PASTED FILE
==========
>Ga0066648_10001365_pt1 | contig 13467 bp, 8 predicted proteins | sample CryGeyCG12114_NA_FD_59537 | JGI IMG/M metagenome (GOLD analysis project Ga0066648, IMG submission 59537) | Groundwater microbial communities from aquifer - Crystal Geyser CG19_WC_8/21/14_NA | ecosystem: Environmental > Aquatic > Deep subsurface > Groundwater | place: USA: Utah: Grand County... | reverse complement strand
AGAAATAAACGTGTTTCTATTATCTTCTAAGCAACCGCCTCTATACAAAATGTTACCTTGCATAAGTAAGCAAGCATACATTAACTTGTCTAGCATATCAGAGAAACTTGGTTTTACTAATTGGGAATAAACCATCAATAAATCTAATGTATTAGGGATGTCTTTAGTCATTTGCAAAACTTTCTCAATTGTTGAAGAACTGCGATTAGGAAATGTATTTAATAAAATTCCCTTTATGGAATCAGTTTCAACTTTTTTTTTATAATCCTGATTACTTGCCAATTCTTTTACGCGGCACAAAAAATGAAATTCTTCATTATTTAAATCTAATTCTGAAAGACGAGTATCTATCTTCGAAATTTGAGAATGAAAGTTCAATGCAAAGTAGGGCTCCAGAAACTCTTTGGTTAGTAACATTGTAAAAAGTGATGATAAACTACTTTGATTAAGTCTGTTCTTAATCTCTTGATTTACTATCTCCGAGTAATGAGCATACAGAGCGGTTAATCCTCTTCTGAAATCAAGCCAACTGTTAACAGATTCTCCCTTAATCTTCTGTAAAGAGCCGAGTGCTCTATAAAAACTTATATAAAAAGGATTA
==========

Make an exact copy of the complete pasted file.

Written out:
>Ga0066648_10001365_pt1 | contig 13467 bp, 8 predicted proteins | sample CryGeyCG12114_NA_FD_59537 | JGI IMG/M metagenome (GOLD analysis project Ga0066648, IMG submission 59537) | Groundwater microbial communities from aquifer - Crystal Geyser CG19_WC_8/21/14_NA | ecosystem: Environmental > Aquatic > Deep subsurface > Groundwater | place: USA: Utah: Grand County... | reverse complement strand
AGAAATAAACGTGTTTCTATTATCTTCTAAGCAACCGCCTCTATACAAAATGTTACCTTGCATAAGTAAGCAAGCATACATTAACTTGTCTAGCATATCAGAGAAACTTGGTTTTACTAATTGGGAATAAACCATCAATAAATCTAATGTATTAGGGATGTCTTTAGTCATTTGCAAAACTTTCTCAATTGTTGAAGAACTGCGATTAGGAAATGTATTTAATAAAATTCCCTTTATGGAATCAGTTTCAACTTTTTTTTTATAATCCTGATTACTTGCCAATTCTTTTACGCGGCACAAAAAATGAAATTCTTCATTATTTAAATCTAATTCTGAAAGACGAGTATCTATCTTCGAAATTTGAGAATGAAAGTTCAATGCAAAGTAGGGCTCCAGAAACTCTTTGGTTAGTAACATTGTAAAAAGTGATGATAAACTACTTTGATTAAGTCTGTTCTTAATCTCTTGATTTACTATCTCCGAGTAATGAGCATACAGAGCGGTTAATCCTCTTCTGAAATCAAGCCAACTGTTAACAGATTCTCCCTTAATCTTCTGTAAAGAGCCGAGTGCTCTATAAAAACTTATATAAAAAGGATTA